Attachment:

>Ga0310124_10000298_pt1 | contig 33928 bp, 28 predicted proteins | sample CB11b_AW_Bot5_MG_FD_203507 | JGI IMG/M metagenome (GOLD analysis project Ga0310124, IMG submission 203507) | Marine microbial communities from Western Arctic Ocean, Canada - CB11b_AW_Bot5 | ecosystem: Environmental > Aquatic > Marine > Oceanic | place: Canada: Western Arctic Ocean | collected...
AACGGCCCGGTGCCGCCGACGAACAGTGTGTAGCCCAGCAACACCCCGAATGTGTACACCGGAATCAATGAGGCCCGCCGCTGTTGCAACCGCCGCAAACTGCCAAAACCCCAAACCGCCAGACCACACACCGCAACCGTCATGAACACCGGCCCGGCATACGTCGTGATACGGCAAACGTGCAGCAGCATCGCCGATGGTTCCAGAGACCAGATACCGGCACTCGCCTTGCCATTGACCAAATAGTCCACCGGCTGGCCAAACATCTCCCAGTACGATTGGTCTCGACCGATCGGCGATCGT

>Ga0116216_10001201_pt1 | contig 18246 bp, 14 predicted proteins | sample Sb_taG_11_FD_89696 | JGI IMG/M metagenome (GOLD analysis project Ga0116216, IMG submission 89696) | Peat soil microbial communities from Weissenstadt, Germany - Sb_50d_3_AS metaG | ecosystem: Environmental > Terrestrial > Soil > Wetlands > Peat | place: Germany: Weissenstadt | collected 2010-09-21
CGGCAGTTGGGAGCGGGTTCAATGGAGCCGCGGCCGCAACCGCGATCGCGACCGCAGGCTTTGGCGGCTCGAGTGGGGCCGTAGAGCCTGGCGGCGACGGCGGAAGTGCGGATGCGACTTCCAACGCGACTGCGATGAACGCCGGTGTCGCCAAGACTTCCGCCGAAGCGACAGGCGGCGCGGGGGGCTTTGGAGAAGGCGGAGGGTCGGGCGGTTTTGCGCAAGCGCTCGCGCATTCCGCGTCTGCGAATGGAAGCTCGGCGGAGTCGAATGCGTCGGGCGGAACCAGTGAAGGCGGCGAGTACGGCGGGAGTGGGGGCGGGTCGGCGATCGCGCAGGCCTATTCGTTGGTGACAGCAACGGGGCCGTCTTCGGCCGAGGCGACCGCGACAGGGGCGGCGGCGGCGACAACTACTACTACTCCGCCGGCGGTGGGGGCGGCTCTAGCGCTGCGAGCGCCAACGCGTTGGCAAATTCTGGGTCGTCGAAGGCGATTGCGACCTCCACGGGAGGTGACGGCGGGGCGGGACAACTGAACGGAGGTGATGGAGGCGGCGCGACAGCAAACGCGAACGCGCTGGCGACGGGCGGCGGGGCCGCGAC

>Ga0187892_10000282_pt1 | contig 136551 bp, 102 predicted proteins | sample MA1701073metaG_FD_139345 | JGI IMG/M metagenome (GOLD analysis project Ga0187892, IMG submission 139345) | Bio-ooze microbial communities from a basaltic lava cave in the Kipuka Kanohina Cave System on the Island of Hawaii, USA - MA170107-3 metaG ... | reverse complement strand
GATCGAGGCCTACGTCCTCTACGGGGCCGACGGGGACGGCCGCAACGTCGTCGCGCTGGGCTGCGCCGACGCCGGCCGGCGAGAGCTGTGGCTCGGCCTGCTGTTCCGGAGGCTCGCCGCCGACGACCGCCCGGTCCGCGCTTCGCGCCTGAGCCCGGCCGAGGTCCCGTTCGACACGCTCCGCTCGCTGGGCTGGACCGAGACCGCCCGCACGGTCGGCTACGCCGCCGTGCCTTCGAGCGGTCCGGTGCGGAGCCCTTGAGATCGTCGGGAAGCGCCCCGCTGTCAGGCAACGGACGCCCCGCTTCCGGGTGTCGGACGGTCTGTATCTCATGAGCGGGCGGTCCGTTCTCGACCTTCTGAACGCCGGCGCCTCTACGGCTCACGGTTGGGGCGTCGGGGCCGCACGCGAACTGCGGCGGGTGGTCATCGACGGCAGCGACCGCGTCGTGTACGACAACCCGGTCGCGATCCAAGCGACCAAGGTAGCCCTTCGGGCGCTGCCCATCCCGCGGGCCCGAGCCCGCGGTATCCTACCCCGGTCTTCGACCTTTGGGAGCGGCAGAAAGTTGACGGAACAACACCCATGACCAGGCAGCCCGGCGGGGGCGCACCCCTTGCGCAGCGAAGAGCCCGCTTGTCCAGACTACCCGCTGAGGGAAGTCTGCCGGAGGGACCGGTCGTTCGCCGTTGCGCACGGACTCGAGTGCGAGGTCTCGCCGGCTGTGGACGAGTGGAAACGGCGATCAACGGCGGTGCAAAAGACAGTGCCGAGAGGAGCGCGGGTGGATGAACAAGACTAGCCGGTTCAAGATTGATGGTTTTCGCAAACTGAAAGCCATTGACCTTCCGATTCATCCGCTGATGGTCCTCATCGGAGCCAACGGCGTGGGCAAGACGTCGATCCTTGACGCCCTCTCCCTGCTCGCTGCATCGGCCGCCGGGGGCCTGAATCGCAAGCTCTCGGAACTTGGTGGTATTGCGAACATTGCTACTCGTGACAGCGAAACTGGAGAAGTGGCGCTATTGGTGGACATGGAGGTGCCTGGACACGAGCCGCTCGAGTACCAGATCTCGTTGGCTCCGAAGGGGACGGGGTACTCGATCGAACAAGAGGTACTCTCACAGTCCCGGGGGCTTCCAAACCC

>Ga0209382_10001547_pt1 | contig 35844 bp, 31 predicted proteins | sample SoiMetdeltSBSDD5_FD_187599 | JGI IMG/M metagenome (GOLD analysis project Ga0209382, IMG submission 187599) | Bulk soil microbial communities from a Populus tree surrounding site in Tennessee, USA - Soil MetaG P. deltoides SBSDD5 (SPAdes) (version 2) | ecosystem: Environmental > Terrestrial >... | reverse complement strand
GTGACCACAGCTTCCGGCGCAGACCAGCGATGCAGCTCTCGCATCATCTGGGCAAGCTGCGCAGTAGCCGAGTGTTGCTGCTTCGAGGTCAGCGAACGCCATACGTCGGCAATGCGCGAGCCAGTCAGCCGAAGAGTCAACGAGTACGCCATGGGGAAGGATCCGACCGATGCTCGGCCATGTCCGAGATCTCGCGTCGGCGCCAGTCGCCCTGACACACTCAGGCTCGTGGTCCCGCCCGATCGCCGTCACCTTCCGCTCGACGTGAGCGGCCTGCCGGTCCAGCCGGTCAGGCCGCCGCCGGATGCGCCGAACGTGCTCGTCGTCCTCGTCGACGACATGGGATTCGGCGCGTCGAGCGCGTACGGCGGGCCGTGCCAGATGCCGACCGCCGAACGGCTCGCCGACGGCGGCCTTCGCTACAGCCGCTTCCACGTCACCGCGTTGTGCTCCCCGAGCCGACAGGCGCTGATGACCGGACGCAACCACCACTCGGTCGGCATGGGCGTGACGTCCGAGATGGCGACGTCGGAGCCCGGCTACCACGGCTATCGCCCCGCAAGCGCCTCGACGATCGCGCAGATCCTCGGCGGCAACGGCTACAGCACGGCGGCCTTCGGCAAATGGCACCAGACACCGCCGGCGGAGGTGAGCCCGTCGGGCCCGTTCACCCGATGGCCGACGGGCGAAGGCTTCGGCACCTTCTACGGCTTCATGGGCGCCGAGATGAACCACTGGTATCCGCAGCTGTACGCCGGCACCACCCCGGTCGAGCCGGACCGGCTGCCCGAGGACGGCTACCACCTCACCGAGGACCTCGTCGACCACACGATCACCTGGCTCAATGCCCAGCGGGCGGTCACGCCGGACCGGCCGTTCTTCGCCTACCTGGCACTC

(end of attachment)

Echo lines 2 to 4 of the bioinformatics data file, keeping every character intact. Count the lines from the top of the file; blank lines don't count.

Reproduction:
AACGGCCCGGTGCCGCCGACGAACAGTGTGTAGCCCAGCAACACCCCGAATGTGTACACCGGAATCAATGAGGCCCGCCGCTGTTGCAACCGCCGCAAACTGCCAAAACCCCAAACCGCCAGACCACACACCGCAACCGTCATGAACACCGGCCCGGCATACGTCGTGATACGGCAAACGTGCAGCAGCATCGCCGATGGTTCCAGAGACCAGATACCGGCACTCGCCTTGCCATTGACCAAATAGTCCACCGGCTGGCCAAACATCTCCCAGTACGATTGGTCTCGACCGATCGGCGATCGT

>Ga0116216_10001201_pt1 | contig 18246 bp, 14 predicted proteins | sample Sb_taG_11_FD_89696 | JGI IMG/M metagenome (GOLD analysis project Ga0116216, IMG submission 89696) | Peat soil microbial communities from Weissenstadt, Germany - Sb_50d_3_AS metaG | ecosystem: Environmental > Terrestrial > Soil > Wetlands > Peat | place: Germany: Weissenstadt | collected 2010-09-21
CGGCAGTTGGGAGCGGGTTCAATGGAGCCGCGGCCGCAACCGCGATCGCGACCGCAGGCTTTGGCGGCTCGAGTGGGGCCGTAGAGCCTGGCGGCGACGGCGGAAGTGCGGATGCGACTTCCAACGCGACTGCGATGAACGCCGGTGTCGCCAAGACTTCCGCCGAAGCGACAGGCGGCGCGGGGGGCTTTGGAGAAGGCGGAGGGTCGGGCGGTTTTGCGCAAGCGCTCGCGCATTCCGCGTCTGCGAATGGAAGCTCGGCGGAGTCGAATGCGTCGGGCGGAACCAGTGAAGGCGGCGAGTACGGCGGGAGTGGGGGCGGGTCGGCGATCGCGCAGGCCTATTCGTTGGTGACAGCAACGGGGCCGTCTTCGGCCGAGGCGACCGCGACAGGGGCGGCGGCGGCGACAACTACTACTACTCCGCCGGCGGTGGGGGCGGCTCTAGCGCTGCGAGCGCCAACGCGTTGGCAAATTCTGGGTCGTCGAAGGCGATTGCGACCTCCACGGGAGGTGACGGCGGGGCGGGACAACTGAACGGAGGTGATGGAGGCGGCGCGACAGCAAACGCGAACGCGCTGGCGACGGGCGGCGGGGCCGCGAC